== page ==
Common Name – Scots Pine
Irish Name – péine Albanach
Latin Name – pinus sylvestris
The creation of a thousand forests is on one seed
Member of the Pinaceae family, Scots pine is an evergreen conifer, its leaves are present all year round. Mature trees grow to thirty-five meters and can live for up to seven hundred years! They have reddish bark towards the crown of the tree and brown bark towards the base. The needle-like leaves are blue-green and slightly twisted. After pollination by wind, the female flowers turn green and develop into cones. They mature the following season, so there are always cones of different ages on the one tree. Mature cones are grey-brown with a raised, circular bump at the centre of each scale.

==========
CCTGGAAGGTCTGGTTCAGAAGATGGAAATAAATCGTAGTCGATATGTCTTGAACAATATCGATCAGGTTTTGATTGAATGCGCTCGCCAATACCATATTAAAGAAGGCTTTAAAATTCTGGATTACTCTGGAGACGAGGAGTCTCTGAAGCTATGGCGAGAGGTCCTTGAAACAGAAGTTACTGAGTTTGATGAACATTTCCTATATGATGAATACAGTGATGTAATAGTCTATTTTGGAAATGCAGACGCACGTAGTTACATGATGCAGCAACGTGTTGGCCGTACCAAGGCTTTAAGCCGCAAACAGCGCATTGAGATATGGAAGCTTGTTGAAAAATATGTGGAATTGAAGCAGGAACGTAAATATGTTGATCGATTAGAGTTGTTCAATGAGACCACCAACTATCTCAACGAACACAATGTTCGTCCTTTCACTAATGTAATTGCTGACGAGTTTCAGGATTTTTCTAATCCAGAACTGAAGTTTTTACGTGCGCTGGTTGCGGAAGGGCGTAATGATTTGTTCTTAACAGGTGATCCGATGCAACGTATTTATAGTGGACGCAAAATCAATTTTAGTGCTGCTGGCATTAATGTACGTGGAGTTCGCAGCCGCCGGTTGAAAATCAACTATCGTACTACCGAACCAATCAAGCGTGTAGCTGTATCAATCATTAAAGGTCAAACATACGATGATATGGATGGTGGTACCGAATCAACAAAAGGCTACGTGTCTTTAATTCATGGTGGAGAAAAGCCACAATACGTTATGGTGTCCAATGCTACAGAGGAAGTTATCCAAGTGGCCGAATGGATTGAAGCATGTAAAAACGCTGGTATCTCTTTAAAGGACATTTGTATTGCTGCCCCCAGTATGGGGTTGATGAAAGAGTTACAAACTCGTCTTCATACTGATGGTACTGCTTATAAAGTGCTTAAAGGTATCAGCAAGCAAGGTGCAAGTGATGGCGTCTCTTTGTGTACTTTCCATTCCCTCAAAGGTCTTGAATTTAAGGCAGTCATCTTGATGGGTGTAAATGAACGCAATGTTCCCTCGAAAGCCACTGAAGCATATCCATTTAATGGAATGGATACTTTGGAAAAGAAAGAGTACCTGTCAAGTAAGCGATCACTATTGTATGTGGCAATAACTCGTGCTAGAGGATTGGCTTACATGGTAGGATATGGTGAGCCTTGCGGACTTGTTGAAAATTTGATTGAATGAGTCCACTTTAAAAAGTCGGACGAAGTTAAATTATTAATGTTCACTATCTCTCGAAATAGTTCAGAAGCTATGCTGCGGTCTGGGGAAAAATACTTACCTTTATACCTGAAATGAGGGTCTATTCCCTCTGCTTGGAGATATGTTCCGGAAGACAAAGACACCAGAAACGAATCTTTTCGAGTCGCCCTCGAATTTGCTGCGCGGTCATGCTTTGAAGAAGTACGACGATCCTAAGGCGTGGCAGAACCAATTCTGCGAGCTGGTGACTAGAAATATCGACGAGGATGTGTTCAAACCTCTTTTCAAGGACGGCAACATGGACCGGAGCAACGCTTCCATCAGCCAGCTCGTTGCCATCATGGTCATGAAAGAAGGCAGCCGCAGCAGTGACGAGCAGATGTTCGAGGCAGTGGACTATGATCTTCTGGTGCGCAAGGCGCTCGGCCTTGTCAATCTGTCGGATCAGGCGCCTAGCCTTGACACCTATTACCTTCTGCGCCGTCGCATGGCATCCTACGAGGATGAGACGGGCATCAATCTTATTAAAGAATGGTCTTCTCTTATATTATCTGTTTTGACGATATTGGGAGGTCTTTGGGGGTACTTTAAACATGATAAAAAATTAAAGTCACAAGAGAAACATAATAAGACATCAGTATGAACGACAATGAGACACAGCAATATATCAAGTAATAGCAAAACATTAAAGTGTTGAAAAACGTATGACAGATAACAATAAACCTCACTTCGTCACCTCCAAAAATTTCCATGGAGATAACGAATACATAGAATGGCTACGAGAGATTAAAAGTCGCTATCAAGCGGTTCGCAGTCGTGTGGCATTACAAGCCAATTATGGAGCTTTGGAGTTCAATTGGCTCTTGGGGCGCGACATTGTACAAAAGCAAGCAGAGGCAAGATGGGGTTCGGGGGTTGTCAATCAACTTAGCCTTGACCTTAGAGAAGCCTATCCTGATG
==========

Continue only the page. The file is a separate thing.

It thrives in heathland and is known as a pioneer species, due to its ability to regenerate and thrive in poor soils. Scots pine is widely planted for timber and is one of the strongest softwoods available, widely used in the construction industry and in joinery. It is used in the manufacture of telegraph poles, gate posts and fencing. Other uses include rope made from the inner bark, tar from the roots and a dye from the cones. Dry cones can be used as kindling for fires.
Scots Pine has a distinguished reputation in Irish mythology and history. It was notoriously a symbol of rebirth and represented hope. This was signified through the burning of Scots pine.